The Zuñi belong to the North American Pueblo peoples . They live in the Zuñi Pueblo along the northern bank of the Upper Zuñi River , a tributary of the Little Colorado River in the west-central US state of New Mexico on the border with Arizona . They also live in three smaller neighboring settlements in summer - Pescado (also 'Heshotatsina'), Nutria (also 'Tawyakwin') and Ojo Caliente (also 'Kyapkwainakwin').
The name Zuñi was given to them by the Spanish conquerors and is the Spanish version of Siinyyitsi (also Su'nyitsa or Sunyi ), as they were called by their Keres neighbors. They call themselves A'shivi (from Shivi - 'the meat'). Their traditional tribal area, which lay along the Zuñi River and its tributaries, as well as the neighboring mesas , was called the Zuñi Shi'wona or Shi'winakwin ('the land that produces meat, i.e. the Zuñi'). The Zuñi speak the language of the same name , which is not related to any of the other tribes in the southwest.
Spaniards and Mexicans
Their origins and early history are unknown; their mythology describes that their ancestors emerged from the underworld and moved to their present place of residence. When they first met the Spaniards in the 16th century (1582/1583), they lived in Hawikuh and six other cities. These were collectively named The Seven Cities of Cibola . Today's pueblo was built on the site of old Halona , one of the Zuñi towns of that time. At that time the Zuñi numbered over 3,000 members.
In 1539 the Viceroy of Mexico , Antonio de Mendoza , sent the Franciscan Marcos de Niza north to find out whether the Zuñi settlements were the legendary seven cities of Cibola. Rumors circulated among the Spaniards about turquoise gates , streets paved with silver and a fabulous gold treasure like the Moctezuma II. For months Marcos wandered through the desert with the Moorish Esteban and his men without finding the longed-for gold city. Esteban fared worst. The Zuñi killed him for allegedly molesting their wives. Nevertheless, a statue was erected for Esteban in neighboring Acoma , which can still be viewed there today.
The Spaniards were not discouraged by the failure of the Marcos expedition. The following year, Francisco Vásquez de Coronado equipped a new expedition that attracted about 400 people, including many notorious villains and adventurers from Mexico City . It is not known how many Indians took part in the expedition. Coronado's army marched over 2,000 km north and came through the land of the Apaches to the pueblos of the Zuñi. He captured Hawikuh and had to realize that it was by no means the gold city he was looking for. On the Río Grande , Coronado met a dark-skinned man (he called him the Turk ) who told him about people in the east, in Kansas , who were so rich that they themselves made their canoes out of gold. So Coronado moved to Kansas. At today's Abilene he finally reached Kansas, but found no gold. He had the Turk killed without further ado and made his way back to Mexico disappointed. He went down in history as the Don Quixote of the New World.
The Franciscans built a mission in Hawikuh in 1629. The presence of the monks led to disputes with the Zuñi and the death of two missionaries in 1632. Fearing revenge from the Spaniards, the Zuñi fled to the fortified town of Towayalane on a steep mesa in what is now the Corn Mountains southeast of Hawikuh. Outwardly, the Zuñi appeared to accept Spanish laws, but in reality they followed a course of passive resistance. At the end of the 17th century, the Apache raids increased and finally led to the abandonment of Hawikuh in 1672. The Zuñi supported the pueblo uprising of 1680, but they were only marginally involved due to the distance to the hot spots on the Río Grande. In 1692 they fled from Antonio de Vargas ' army again to Towayalane on the mesa, but de Vargas was able to persuade them to resettle in Halona. A new church was built there in 1699.
Relationship to neighboring tribes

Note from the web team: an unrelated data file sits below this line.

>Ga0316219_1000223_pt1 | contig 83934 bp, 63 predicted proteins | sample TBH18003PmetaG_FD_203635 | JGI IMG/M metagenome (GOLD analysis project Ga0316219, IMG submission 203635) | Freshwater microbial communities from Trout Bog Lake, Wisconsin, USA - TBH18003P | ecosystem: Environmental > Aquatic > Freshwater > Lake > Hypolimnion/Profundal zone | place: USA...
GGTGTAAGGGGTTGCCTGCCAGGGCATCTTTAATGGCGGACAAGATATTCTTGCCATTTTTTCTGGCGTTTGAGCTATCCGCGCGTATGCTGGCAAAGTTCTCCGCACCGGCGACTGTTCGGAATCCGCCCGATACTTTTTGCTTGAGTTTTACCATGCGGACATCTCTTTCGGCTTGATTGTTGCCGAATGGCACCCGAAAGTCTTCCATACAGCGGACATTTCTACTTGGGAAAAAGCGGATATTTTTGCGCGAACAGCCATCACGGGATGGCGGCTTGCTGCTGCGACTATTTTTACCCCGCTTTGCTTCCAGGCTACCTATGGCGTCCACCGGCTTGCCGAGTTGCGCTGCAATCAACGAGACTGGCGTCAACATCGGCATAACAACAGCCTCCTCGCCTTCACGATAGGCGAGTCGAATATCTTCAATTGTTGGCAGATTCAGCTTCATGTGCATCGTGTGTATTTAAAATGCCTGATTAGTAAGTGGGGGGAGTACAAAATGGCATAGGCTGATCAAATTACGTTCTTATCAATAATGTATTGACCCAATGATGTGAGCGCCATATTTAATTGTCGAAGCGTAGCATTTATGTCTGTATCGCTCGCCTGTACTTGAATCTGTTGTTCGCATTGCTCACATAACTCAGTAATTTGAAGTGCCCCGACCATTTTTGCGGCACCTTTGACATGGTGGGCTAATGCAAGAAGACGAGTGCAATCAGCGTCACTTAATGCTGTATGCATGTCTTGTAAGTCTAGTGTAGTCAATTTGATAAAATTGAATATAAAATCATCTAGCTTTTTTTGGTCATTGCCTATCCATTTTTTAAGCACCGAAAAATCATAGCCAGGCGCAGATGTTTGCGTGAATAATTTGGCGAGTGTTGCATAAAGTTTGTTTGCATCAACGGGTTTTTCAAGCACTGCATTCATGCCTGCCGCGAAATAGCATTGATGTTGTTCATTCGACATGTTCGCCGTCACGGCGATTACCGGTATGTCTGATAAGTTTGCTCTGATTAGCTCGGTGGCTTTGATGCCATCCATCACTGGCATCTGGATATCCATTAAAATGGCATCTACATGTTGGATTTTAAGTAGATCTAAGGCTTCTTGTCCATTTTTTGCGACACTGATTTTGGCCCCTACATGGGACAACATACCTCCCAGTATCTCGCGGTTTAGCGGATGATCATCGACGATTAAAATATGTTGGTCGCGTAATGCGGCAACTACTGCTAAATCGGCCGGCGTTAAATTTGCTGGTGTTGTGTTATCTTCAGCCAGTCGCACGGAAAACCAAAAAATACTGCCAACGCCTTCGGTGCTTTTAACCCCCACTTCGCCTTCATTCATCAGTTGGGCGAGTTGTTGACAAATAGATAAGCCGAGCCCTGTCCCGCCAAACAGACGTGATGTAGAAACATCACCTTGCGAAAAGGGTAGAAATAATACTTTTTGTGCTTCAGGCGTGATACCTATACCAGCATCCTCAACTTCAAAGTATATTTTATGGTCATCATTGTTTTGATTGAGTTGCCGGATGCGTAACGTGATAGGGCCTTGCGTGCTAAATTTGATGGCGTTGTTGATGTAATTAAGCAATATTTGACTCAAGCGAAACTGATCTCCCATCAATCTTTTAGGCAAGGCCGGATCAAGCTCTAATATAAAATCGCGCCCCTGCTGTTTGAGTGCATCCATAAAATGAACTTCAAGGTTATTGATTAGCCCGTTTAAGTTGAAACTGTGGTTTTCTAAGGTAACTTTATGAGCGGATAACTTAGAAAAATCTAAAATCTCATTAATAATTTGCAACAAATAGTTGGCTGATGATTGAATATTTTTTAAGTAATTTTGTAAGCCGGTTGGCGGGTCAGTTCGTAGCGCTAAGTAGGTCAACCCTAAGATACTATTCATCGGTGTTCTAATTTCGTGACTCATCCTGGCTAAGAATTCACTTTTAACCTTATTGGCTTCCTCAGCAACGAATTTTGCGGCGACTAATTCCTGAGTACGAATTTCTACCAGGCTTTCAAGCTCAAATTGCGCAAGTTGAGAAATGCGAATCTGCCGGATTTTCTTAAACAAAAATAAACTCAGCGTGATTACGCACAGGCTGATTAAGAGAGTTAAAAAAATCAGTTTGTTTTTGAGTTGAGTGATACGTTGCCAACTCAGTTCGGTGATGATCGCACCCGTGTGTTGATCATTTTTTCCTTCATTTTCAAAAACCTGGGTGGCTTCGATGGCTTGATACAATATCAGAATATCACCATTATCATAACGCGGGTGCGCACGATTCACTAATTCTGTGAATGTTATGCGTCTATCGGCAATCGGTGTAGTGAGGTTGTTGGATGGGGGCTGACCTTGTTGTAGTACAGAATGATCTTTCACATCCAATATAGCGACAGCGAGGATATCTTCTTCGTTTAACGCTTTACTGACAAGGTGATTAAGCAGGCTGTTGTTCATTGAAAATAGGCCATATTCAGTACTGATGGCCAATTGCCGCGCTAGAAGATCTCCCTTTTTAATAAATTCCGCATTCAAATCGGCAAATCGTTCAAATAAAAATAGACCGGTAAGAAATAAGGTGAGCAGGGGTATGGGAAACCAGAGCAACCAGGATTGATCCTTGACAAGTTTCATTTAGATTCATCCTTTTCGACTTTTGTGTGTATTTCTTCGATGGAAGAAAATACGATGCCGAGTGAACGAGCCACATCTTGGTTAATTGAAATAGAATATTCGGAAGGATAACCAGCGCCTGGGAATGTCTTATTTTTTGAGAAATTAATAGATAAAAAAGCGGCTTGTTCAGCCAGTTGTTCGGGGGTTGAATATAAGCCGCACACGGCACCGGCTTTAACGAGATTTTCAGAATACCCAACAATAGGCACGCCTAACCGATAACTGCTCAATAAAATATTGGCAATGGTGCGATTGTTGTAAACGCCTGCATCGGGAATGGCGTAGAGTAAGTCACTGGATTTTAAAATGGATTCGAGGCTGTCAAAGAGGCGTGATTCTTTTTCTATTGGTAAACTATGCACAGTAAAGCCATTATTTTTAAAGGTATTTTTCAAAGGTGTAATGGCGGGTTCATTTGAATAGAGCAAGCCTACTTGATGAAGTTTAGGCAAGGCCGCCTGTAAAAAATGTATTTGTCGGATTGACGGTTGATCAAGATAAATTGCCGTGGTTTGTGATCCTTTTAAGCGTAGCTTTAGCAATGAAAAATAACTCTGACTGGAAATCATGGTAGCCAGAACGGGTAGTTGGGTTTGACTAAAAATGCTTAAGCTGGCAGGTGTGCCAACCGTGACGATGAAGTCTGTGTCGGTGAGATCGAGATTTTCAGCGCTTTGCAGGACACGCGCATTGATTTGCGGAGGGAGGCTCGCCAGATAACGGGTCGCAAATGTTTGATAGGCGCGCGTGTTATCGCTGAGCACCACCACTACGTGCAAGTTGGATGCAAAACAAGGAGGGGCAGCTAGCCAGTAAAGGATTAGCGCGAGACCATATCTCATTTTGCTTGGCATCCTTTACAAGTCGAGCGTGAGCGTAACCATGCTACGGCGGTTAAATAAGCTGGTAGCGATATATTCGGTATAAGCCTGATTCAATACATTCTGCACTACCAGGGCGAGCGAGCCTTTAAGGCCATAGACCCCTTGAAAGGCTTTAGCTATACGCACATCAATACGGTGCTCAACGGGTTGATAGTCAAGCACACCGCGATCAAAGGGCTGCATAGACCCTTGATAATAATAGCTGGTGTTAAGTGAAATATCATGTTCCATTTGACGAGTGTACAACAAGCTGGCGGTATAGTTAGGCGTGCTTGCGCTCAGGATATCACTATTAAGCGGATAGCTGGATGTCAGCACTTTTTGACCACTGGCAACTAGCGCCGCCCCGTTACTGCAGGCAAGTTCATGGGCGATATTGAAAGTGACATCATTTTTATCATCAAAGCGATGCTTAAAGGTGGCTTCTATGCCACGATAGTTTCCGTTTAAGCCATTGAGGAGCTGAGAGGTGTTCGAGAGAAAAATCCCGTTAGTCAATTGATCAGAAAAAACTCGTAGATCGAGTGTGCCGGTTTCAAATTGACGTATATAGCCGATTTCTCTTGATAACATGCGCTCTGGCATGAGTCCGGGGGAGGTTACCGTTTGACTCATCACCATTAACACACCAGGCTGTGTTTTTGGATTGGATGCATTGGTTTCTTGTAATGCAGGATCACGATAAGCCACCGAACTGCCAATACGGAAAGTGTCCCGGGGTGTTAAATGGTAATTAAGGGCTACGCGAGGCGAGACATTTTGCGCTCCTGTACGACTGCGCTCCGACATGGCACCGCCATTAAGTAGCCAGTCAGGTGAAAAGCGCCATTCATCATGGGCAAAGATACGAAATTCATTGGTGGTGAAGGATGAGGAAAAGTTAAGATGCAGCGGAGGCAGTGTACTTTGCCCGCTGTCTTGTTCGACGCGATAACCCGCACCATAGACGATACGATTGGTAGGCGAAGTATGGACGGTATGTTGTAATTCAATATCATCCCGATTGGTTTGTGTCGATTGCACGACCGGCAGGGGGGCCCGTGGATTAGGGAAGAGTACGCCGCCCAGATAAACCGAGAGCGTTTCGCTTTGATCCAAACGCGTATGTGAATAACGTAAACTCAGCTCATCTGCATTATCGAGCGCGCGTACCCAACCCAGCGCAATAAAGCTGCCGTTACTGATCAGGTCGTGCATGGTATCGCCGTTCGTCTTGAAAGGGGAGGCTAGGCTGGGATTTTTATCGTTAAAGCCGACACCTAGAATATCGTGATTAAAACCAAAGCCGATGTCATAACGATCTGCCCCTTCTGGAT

Despite the increasing number of attacks by the Apaches (they called the Zuñi Nashtizhé or Nashtizhé'nde - 'blackened eyebrows') throughout the southwest and deep into Mexico, from which the Zuñi were not spared, there were often peaceful contacts with some groups of the Apaches . Since the land of the Zuñi was on the way to Dinetah , the land of the Diné (Navajo) - these were a popular destination for raids by the Chiricahua and other Apaches - the Zuñi were often casually victims of attacks by the passing Apaches. For the western Apaches , the Zuñi and the Diné were the most important partners (alongside the Hopi and the eastern Pueblo ) in order to be able to trade their goods and their looted property. The Apaches offered stolen horses, mules, donkeys, goats, cattle, collected acorns, mescal, wild plants as well as furs, turkey breast feathers, water bottles and baskets. In return, the Zuñi gave the coveted white and blue Zuñi blankets, calico (simple cotton fabrics, often printed with all-over floral patterns), old muskets and powder, iron farm implements and other useful goods. The Zuñi maintained a tense relationship with the neighboring Hopi, which sometimes turned into open hostility, but mostly the two isolated peoples allied themselves in the fight against their common enemies, Apaches and Diné.
The social psychologist Erich Fromm analyzed the willingness of 30 pre-state peoples, including the Zuñi, to use ethnographic records to analyze the anatomy of human destructiveness . In conclusion, he assigned them to the “life-affirming societies”, whose cultures are characterized by a pronounced sense of community with great social equality, friendly child rearing, tolerant sexual morality and a low tendency to be aggressive. (see also: "War and Peace" in pre-state societies )
On October 30, 1846, the Zuñi came into contact with the first representatives of the United States when army troops under Captain Monroe M. Parson returned from an expedition to Dinetah against the Diné and sought out the nearby Zuñi pueblo because they were in dire need of food and supplies needed. Two years later, on February 2, 1848, the Treaty of Guadalupe Hidalgo between the United States and Mexico was signed, in which Mexico had to cede more than half of its national territory and New Mexico and thus the tribal area of the Zuñi became part of the United States.
On August 8, 1850, the Zuñi in Santa Fe signed the so-called Pueblo Treaty with the Indian Commissioner for the Territory of New Mexico James S. Calhoun (and between 1850 and 1852 first governor ), in which they were contractually guaranteed the protection of their tribal territory and their sovereignty . On October 26, 1851, Major Electus Backus brokered a peace treaty between the Diné (Navajo), Hopi and Zuñi, in which it was stipulated that the Diné were forbidden to attack and rob the two Pueblo peoples.